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Eight Chapters

Chapter Seven (Part 2)

First off, it's vitally important to know that belief in the fact of prophecy is fundamental to the Jewish Faith. After all, if we don't believe that humans are capable of communing with G-d and deciphering His intentions as the prophets did, then we obviously can't accept the veracity of the Torah which is rooted in prophecy and is the bedrock of Judaism.

And so we believe that the prophets were able to ascend upward and to then dwell in G-d's Presence (in ways we'll discuss later on), which would then enable them to descend back downward and impart G-d's intentions to us. While they could very well have done as much for their own spiritual edification or for the sake of other peoples' growth and betterment, which they did do often enough, nonetheless that wasn't their primary role. The prophets were to prophesy to the Jewish people of their times and of the ages.

It's also important to realize that prophets served as vital links in the transmission of the Oral Tradition, as they were scholars as well. In fact, the belief in the prophets' scholarliness was one of the things that set our understanding of prophecy apart from others'. For while other faiths believed in the reality of prophecy, among other things they held that anyone essentially good could be granted it out of the blue. We contend though that a person needed to be far more than just essentially good.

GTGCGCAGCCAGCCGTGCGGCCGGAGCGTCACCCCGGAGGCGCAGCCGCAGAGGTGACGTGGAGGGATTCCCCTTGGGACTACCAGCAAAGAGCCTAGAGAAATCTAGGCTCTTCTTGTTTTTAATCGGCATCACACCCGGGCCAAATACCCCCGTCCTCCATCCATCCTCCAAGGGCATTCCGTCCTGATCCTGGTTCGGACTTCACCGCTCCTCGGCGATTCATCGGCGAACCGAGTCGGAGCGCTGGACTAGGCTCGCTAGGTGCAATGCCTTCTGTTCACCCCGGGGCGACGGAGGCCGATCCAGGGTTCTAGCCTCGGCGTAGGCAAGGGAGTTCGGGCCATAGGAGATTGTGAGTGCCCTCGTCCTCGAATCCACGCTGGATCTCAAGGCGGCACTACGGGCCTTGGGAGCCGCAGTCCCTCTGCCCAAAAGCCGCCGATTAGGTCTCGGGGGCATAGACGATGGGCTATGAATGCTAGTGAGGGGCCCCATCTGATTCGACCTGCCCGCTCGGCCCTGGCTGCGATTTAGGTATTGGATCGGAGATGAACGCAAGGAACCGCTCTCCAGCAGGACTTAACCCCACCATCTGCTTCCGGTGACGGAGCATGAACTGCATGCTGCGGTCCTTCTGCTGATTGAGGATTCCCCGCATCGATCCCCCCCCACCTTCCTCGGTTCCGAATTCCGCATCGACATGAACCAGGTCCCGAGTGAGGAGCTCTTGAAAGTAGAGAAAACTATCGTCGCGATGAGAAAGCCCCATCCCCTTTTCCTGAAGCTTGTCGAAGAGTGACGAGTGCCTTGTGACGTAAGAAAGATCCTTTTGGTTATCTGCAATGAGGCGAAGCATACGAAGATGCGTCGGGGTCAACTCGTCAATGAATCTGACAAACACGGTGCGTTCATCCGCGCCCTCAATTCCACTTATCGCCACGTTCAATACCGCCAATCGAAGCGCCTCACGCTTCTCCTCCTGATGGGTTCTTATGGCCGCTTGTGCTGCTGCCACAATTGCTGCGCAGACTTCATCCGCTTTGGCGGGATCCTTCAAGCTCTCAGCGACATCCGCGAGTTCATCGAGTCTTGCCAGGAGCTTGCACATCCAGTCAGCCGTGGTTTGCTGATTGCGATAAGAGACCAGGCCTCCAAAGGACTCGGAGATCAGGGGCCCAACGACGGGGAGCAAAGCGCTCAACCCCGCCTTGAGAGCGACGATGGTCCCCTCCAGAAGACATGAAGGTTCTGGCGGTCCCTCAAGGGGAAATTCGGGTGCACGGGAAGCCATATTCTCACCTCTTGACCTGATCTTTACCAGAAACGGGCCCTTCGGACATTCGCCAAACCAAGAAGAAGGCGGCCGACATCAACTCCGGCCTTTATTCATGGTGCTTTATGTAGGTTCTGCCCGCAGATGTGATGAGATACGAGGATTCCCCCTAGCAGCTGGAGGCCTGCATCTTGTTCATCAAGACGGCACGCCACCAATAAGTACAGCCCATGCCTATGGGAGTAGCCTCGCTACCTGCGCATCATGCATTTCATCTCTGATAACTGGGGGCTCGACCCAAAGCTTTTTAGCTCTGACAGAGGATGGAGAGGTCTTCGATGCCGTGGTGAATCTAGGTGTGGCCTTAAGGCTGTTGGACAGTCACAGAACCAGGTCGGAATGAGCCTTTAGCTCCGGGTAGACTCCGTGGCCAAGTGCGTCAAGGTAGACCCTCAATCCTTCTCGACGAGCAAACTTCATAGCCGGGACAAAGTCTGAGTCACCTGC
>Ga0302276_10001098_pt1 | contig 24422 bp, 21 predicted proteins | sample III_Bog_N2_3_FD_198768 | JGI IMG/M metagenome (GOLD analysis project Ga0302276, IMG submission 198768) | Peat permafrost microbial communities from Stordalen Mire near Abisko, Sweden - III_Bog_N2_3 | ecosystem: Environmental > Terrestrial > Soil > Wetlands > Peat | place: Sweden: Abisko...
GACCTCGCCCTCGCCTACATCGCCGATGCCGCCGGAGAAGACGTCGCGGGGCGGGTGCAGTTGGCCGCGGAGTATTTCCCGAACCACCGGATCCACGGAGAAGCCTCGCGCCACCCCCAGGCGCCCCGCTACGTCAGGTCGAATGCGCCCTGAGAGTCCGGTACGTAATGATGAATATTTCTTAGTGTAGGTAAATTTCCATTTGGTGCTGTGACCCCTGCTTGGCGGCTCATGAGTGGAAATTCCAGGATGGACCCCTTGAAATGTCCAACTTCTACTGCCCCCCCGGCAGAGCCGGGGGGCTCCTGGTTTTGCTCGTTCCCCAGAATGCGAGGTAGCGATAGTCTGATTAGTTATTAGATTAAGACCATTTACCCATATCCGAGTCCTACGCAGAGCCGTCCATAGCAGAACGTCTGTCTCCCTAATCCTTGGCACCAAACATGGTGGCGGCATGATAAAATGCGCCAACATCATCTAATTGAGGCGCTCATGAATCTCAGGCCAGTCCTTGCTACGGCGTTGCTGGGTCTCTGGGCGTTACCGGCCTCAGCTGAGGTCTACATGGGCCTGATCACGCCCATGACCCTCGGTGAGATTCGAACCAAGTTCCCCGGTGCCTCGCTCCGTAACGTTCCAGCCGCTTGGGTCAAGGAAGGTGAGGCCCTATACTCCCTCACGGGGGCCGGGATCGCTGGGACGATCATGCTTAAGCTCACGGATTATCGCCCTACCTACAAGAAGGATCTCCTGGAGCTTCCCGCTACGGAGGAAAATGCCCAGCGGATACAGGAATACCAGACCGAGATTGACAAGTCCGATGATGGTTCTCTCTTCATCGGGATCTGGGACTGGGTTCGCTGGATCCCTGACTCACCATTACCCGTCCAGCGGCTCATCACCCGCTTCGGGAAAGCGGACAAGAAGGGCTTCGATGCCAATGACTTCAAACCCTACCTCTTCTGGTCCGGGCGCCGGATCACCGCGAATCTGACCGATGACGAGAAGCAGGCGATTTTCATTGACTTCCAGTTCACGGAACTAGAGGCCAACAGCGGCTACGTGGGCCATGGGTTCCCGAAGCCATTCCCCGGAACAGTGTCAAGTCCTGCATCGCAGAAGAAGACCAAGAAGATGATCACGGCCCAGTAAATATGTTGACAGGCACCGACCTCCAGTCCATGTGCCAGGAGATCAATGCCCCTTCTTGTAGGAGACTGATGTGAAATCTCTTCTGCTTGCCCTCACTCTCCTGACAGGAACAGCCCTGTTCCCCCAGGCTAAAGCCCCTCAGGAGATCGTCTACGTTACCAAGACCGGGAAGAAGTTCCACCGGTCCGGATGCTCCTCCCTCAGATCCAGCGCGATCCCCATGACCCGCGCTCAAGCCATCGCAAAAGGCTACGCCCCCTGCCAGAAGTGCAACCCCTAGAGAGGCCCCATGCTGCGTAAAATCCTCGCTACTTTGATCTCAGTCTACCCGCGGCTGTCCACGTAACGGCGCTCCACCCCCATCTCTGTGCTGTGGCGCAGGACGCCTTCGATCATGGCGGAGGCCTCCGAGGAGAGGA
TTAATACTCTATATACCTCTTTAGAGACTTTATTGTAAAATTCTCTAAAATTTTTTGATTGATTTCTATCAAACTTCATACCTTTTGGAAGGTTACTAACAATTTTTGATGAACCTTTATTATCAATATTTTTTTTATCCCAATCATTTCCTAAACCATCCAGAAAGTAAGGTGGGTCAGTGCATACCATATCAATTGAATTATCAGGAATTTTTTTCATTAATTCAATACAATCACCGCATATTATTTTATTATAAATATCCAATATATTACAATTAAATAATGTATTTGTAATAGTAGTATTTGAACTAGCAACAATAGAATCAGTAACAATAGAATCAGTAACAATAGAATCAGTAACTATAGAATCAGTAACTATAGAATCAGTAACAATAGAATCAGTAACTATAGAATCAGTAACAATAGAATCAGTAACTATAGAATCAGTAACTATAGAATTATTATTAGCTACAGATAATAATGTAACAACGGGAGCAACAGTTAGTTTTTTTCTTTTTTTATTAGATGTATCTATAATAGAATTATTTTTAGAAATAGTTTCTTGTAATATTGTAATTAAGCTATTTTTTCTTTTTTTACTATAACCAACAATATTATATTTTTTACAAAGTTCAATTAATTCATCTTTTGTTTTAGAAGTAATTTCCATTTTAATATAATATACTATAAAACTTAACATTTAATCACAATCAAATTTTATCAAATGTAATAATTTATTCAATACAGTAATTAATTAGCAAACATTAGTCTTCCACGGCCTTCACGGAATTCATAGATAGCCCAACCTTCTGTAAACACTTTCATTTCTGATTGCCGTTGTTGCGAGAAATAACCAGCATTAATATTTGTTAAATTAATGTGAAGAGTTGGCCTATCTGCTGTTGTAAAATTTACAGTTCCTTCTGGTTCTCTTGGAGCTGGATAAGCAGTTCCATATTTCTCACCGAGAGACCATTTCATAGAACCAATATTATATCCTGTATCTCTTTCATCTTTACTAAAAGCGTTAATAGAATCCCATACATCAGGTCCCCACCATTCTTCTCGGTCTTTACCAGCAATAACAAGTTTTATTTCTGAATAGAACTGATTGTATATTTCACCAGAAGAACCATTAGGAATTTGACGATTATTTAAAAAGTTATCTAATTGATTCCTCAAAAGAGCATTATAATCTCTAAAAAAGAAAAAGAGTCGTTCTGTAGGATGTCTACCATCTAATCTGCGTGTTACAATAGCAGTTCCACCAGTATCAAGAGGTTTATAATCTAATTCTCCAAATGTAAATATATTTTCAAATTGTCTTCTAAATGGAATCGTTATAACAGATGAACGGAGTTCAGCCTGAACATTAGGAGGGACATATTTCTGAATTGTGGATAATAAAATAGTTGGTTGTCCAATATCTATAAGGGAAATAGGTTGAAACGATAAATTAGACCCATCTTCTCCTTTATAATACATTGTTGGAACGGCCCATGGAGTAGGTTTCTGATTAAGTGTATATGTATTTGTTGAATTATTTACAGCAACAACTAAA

Aside from being wise and learned, prophets needed to be even-tempered, healthy, idealistic, full of faith, and abstinent. They had to be of sound mind and imaginative, to have meditated on the secrets of the universe and of G-d, and they were to have been unaffected by thoughts of power, influence, honor, and esteem. So it's clear that they were exemplary people; but they weren't perfect, as we'll see.

Now, it's also important to know that there were degrees of prophecy, and that there was a prophetic process and protocol to follow.


Text Copyright 2007 by Rabbi Yaakov Feldman and Torah.org


 






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